Walnuts are unique among nuts, they contain the highest amount of alpha-linolenic acid (ALA), the plant-based omega-3 essential fatty acid required by the human body. Our bodies cannot make omega-3 fats, we must get them through food. Most, if not all of us lack sufficient amounts of this essential fatty acid.
We need omega-3 fatty acids for numerous normal body functions, such as controlling blood clotting and building cell membranes in the brain. There have been numerous clinical studies thatsuggest thatalpha-linolenic acid (ALA) intake reduces the incidence of coronary heart disease. As one of the best plant food sources of omega-3s, a one-ounce serving of walnuts provides 2.5 grams of ALA. Alpha-linolenic acid (ALA) in walnuts may reduce cardiovascular risk through a variety of biologic mechanisms, including platelet function, inflammation, endothelial cell function, arterial compliance, and arrhythmia. While most nuts contain monounsaturated fats, only walnuts are comprised primarily of polyunsaturated fat (13 grams out of 18 grams total fat).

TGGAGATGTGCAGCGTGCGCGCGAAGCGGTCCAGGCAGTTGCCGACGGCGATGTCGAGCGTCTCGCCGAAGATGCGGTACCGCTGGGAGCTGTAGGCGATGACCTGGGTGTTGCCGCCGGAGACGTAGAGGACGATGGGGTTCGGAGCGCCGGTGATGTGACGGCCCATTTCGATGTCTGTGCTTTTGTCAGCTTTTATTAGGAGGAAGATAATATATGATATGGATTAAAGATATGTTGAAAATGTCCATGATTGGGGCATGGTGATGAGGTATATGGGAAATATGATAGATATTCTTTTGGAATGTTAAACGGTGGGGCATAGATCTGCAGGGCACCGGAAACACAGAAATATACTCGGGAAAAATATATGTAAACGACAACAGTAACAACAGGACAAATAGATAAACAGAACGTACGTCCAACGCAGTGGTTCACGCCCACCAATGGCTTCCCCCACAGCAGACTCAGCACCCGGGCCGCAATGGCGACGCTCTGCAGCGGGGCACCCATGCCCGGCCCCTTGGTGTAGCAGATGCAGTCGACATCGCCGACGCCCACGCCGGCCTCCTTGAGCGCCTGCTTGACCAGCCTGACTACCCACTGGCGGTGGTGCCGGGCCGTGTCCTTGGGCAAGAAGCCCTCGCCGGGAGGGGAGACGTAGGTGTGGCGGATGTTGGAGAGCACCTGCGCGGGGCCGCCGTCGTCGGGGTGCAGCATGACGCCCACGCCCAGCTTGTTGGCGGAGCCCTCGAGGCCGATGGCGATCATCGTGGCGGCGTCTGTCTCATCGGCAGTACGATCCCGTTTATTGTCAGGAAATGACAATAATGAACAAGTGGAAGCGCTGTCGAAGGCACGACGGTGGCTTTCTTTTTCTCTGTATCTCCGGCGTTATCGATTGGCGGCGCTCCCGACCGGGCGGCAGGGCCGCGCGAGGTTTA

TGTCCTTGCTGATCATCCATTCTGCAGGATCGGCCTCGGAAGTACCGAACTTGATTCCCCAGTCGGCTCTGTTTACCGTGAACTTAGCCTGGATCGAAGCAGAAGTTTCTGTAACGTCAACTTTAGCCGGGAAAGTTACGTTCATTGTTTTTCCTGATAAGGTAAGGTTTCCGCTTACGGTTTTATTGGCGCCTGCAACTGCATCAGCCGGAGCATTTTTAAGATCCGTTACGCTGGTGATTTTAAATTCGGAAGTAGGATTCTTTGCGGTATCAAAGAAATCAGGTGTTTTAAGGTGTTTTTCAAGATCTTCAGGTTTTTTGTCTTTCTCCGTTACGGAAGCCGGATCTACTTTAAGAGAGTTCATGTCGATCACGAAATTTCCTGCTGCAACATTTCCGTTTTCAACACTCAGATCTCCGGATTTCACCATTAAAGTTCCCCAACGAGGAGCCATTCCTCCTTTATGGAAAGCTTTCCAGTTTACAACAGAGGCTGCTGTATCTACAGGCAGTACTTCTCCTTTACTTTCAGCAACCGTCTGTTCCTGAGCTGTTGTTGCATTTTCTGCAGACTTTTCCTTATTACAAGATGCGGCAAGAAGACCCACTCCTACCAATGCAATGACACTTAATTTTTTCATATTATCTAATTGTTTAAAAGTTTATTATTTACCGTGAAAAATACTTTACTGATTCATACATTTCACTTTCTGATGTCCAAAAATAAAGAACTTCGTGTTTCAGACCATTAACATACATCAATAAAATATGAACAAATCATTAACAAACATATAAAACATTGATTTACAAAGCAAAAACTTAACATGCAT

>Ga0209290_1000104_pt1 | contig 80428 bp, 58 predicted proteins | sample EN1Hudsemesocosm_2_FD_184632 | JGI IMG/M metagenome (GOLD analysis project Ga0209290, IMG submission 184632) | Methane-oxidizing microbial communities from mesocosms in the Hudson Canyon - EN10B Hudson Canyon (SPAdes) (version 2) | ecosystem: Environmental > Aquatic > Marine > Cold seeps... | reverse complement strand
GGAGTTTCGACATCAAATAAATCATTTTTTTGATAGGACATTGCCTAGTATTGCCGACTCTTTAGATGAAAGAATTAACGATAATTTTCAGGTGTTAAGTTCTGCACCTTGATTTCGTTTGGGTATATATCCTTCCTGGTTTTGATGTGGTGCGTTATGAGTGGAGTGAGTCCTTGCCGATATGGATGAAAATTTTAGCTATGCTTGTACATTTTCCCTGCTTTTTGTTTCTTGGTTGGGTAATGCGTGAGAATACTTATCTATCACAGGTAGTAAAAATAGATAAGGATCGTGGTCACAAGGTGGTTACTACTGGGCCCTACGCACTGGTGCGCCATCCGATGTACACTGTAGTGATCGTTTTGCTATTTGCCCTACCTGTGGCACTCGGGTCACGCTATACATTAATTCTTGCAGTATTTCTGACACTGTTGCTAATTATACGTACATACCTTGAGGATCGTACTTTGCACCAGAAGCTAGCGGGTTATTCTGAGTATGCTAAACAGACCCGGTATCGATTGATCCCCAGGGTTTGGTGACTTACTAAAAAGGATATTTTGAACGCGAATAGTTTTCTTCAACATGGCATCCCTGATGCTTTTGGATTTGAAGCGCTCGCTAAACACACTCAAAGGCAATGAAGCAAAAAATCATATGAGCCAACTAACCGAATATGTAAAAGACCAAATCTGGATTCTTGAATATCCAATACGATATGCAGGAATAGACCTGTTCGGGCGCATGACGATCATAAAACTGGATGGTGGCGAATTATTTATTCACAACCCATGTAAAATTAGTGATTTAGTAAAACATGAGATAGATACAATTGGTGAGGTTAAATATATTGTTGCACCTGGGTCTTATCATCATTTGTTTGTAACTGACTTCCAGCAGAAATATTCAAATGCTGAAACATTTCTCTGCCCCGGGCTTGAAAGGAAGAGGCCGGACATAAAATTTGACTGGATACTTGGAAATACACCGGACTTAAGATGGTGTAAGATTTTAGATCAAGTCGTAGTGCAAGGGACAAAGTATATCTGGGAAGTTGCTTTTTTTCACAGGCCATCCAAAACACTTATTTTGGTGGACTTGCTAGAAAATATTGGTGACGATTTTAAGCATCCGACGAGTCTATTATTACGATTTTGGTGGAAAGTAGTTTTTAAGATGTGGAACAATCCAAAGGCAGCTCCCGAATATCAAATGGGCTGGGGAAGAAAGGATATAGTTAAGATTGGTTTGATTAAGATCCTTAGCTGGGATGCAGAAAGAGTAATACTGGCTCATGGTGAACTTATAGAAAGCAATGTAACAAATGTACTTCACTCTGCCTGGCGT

In addition to the heart benefits, walnuts are an excellent source of antioxidants and the minerals manganese, copper, phosphorus, and magnesium. New studies are identifying potential benefits for a wide range of conditions including cancer, inflammatory bowel disease, and other autoimmune diseases such as lupus and rheumatoid arthritis.
Resources : walnuts.org; harvard.edu